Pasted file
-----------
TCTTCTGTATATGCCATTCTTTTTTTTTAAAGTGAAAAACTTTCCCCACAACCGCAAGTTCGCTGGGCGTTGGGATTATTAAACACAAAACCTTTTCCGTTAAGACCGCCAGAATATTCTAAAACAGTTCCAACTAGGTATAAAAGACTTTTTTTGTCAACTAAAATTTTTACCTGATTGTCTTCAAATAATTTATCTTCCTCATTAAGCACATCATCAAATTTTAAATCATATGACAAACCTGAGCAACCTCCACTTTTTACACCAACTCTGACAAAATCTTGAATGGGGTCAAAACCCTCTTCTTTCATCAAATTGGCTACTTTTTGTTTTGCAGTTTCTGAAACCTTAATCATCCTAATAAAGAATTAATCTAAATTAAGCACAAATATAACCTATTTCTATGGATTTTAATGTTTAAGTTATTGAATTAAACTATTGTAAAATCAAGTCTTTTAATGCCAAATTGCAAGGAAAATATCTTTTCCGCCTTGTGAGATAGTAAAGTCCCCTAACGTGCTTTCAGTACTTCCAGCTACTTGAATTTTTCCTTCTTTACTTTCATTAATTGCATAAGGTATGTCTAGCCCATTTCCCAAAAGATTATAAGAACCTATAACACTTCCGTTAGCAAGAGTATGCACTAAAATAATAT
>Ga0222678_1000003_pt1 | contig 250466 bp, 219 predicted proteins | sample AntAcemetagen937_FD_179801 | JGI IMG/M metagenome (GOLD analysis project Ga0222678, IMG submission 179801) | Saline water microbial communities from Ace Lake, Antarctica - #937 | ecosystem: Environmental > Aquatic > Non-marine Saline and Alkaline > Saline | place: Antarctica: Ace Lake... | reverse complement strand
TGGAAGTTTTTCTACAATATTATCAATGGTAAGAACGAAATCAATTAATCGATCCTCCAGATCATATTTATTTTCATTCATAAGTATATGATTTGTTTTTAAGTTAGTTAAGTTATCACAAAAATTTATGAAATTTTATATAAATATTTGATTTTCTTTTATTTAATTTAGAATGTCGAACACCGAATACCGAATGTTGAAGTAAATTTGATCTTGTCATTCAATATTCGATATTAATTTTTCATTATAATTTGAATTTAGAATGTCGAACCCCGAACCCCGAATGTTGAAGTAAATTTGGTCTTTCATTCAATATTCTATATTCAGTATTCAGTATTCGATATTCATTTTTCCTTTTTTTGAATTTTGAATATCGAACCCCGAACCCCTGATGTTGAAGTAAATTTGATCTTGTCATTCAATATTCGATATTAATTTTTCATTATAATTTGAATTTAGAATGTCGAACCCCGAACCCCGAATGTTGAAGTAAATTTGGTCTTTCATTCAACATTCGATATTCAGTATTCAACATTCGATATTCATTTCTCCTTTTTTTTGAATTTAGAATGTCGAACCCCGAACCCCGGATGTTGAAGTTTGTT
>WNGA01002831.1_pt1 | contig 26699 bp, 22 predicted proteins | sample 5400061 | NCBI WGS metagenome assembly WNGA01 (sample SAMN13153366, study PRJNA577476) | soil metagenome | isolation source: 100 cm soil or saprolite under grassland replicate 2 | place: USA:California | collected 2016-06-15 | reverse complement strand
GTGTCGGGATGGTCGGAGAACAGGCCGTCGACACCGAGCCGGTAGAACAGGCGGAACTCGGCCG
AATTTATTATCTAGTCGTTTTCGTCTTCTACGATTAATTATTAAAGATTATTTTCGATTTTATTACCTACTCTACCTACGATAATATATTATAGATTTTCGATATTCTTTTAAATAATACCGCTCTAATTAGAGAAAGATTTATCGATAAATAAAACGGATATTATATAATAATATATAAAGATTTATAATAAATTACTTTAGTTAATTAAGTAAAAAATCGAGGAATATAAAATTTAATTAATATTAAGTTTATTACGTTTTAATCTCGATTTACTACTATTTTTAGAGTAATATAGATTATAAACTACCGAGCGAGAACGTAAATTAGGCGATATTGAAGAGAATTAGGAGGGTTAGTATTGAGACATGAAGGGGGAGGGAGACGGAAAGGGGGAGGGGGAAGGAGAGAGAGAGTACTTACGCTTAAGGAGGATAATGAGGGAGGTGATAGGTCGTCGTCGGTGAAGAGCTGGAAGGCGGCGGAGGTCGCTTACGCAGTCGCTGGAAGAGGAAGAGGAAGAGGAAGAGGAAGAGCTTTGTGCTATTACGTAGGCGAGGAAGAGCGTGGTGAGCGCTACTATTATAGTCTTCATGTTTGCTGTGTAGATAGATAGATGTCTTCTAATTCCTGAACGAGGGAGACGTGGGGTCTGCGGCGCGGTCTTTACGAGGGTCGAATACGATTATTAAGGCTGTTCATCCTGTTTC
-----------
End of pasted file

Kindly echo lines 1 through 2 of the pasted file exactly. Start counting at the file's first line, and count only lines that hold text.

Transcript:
TCTTCTGTATATGCCATTCTTTTTTTTTAAAGTGAAAAACTTTCCCCACAACCGCAAGTTCGCTGGGCGTTGGGATTATTAAACACAAAACCTTTTCCGTTAAGACCGCCAGAATATTCTAAAACAGTTCCAACTAGGTATAAAAGACTTTTTTTGTCAACTAAAATTTTTACCTGATTGTCTTCAAATAATTTATCTTCCTCATTAAGCACATCATCAAATTTTAAATCATATGACAAACCTGAGCAACCTCCACTTTTTACACCAACTCTGACAAAATCTTGAATGGGGTCAAAACCCTCTTCTTTCATCAAATTGGCTACTTTTTGTTTTGCAGTTTCTGAAACCTTAATCATCCTAATAAAGAATTAATCTAAATTAAGCACAAATATAACCTATTTCTATGGATTTTAATGTTTAAGTTATTGAATTAAACTATTGTAAAATCAAGTCTTTTAATGCCAAATTGCAAGGAAAATATCTTTTCCGCCTTGTGAGATAGTAAAGTCCCCTAACGTGCTTTCAGTACTTCCAGCTACTTGAATTTTTCCTTCTTTACTTTCATTAATTGCATAAGGTATGTCTAGCCCATTTCCCAAAAGATTATAAGAACCTATAACACTTCCGTTAGCAAGAGTATGCACTAAAATAATAT
>Ga0222678_1000003_pt1 | contig 250466 bp, 219 predicted proteins | sample AntAcemetagen937_FD_179801 | JGI IMG/M metagenome (GOLD analysis project Ga0222678, IMG submission 179801) | Saline water microbial communities from Ace Lake, Antarctica - #937 | ecosystem: Environmental > Aquatic > Non-marine Saline and Alkaline > Saline | place: Antarctica: Ace Lake... | reverse complement strand